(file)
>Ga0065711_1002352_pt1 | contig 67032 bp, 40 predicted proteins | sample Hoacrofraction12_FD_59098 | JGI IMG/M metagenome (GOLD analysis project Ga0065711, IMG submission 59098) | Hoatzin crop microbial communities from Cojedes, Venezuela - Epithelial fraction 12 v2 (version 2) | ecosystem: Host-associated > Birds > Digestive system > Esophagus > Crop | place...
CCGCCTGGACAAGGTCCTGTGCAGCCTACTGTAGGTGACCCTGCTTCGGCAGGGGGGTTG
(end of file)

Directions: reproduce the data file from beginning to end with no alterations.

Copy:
>Ga0065711_1002352_pt1 | contig 67032 bp, 40 predicted proteins | sample Hoacrofraction12_FD_59098 | JGI IMG/M metagenome (GOLD analysis project Ga0065711, IMG submission 59098) | Hoatzin crop microbial communities from Cojedes, Venezuela - Epithelial fraction 12 v2 (version 2) | ecosystem: Host-associated > Birds > Digestive system > Esophagus > Crop | place...
CCGCCTGGACAAGGTCCTGTGCAGCCTACTGTAGGTGACCCTGCTTCGGCAGGGGGGTTG